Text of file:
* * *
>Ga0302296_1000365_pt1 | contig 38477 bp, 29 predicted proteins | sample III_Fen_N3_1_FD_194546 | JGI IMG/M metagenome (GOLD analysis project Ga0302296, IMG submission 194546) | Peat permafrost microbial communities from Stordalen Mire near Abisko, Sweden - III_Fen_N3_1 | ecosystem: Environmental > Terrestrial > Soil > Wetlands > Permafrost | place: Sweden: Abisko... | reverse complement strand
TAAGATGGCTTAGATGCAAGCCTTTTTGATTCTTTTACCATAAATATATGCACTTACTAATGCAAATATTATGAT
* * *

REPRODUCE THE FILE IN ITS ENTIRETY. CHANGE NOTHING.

>Ga0302296_1000365_pt1 | contig 38477 bp, 29 predicted proteins | sample III_Fen_N3_1_FD_194546 | JGI IMG/M metagenome (GOLD analysis project Ga0302296, IMG submission 194546) | Peat permafrost microbial communities from Stordalen Mire near Abisko, Sweden - III_Fen_N3_1 | ecosystem: Environmental > Terrestrial > Soil > Wetlands > Permafrost | place: Sweden: Abisko... | reverse complement strand
TAAGATGGCTTAGATGCAAGCCTTTTTGATTCTTTTACCATAAATATATGCACTTACTAATGCAAATATTATGAT